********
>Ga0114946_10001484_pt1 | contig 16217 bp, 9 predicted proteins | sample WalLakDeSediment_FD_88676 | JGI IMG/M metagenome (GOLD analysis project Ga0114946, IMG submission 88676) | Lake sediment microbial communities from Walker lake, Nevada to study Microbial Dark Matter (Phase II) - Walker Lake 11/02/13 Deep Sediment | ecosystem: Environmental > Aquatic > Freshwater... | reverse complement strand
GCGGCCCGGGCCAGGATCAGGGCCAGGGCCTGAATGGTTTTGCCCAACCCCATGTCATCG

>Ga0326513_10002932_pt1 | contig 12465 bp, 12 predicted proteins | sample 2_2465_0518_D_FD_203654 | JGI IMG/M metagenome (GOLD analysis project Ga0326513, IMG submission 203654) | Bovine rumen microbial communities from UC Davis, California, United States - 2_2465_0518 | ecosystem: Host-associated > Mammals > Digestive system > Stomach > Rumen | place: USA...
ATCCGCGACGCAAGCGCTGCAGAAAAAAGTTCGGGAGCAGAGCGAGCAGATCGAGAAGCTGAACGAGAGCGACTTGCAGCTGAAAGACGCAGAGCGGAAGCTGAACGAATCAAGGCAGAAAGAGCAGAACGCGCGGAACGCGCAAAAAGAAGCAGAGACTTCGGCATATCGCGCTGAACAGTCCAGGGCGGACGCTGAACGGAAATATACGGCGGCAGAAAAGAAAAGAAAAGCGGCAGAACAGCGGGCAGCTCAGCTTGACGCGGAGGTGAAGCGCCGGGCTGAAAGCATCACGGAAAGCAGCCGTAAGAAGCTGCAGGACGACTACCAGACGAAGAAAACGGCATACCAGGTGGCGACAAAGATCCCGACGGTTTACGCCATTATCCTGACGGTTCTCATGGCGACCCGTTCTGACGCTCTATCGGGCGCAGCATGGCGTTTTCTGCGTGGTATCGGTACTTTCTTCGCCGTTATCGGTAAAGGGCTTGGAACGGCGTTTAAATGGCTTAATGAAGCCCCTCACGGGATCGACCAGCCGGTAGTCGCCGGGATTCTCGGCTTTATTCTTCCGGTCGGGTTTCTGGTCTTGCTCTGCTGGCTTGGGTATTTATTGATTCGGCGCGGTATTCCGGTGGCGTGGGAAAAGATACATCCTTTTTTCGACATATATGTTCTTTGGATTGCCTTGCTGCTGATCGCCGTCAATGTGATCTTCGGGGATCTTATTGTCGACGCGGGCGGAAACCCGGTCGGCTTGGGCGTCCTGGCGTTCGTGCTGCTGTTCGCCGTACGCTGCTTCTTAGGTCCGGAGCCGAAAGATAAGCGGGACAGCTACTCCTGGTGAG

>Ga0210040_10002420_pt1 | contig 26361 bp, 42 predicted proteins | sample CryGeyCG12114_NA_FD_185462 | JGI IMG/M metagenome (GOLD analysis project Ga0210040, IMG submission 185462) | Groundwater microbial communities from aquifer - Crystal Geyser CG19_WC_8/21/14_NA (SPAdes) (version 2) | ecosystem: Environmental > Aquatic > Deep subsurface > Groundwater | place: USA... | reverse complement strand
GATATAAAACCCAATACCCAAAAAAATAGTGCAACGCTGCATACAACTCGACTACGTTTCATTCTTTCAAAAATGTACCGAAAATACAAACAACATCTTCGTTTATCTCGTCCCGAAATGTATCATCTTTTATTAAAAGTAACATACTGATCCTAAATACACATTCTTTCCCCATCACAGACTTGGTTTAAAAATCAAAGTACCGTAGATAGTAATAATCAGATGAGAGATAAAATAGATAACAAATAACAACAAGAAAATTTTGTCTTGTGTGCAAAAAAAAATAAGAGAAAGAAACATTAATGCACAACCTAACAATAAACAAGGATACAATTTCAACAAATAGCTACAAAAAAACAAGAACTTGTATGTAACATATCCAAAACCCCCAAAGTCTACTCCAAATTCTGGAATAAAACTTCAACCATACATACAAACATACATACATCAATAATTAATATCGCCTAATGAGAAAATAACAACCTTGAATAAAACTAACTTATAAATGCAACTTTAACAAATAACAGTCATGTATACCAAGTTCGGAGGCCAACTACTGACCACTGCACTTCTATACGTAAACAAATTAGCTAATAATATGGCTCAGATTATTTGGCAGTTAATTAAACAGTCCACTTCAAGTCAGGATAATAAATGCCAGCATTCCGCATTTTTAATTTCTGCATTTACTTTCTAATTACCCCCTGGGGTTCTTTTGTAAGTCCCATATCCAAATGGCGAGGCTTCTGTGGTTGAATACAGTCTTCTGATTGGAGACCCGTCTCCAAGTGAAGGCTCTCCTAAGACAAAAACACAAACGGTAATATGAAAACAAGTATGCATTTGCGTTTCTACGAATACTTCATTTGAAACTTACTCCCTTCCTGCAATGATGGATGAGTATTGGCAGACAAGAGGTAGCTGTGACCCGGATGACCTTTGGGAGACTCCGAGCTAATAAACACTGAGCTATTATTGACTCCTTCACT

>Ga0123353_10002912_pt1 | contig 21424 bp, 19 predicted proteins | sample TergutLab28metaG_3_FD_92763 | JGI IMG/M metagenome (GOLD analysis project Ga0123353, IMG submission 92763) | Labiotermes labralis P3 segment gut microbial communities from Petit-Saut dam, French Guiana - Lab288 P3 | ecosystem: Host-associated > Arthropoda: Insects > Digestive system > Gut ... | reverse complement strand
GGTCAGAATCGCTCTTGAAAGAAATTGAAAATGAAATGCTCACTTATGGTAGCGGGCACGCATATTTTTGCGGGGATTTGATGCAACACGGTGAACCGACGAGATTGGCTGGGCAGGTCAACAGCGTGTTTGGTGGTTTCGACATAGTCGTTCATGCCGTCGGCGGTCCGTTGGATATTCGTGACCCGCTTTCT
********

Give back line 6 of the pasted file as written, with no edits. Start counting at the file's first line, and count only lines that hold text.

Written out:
GATATAAAACCCAATACCCAAAAAAATAGTGCAACGCTGCATACAACTCGACTACGTTTCATTCTTTCAAAAATGTACCGAAAATACAAACAACATCTTCGTTTATCTCGTCCCGAAATGTATCATCTTTTATTAAAAGTAACATACTGATCCTAAATACACATTCTTTCCCCATCACAGACTTGGTTTAAAAATCAAAGTACCGTAGATAGTAATAATCAGATGAGAGATAAAATAGATAACAAATAACAACAAGAAAATTTTGTCTTGTGTGCAAAAAAAAATAAGAGAAAGAAACATTAATGCACAACCTAACAATAAACAAGGATACAATTTCAACAAATAGCTACAAAAAAACAAGAACTTGTATGTAACATATCCAAAACCCCCAAAGTCTACTCCAAATTCTGGAATAAAACTTCAACCATACATACAAACATACATACATCAATAATTAATATCGCCTAATGAGAAAATAACAACCTTGAATAAAACTAACTTATAAATGCAACTTTAACAAATAACAGTCATGTATACCAAGTTCGGAGGCCAACTACTGACCACTGCACTTCTATACGTAAACAAATTAGCTAATAATATGGCTCAGATTATTTGGCAGTTAATTAAACAGTCCACTTCAAGTCAGGATAATAAATGCCAGCATTCCGCATTTTTAATTTCTGCATTTACTTTCTAATTACCCCCTGGGGTTCTTTTGTAAGTCCCATATCCAAATGGCGAGGCTTCTGTGGTTGAATACAGTCTTCTGATTGGAGACCCGTCTCCAAGTGAAGGCTCTCCTAAGACAAAAACACAAACGGTAATATGAAAACAAGTATGCATTTGCGTTTCTACGAATACTTCATTTGAAACTTACTCCCTTCCTGCAATGATGGATGAGTATTGGCAGACAAGAGGTAGCTGTGACCCGGATGACCTTTGGGAGACTCCGAGCTAATAAACACTGAGCTATTATTGACTCCTTCACT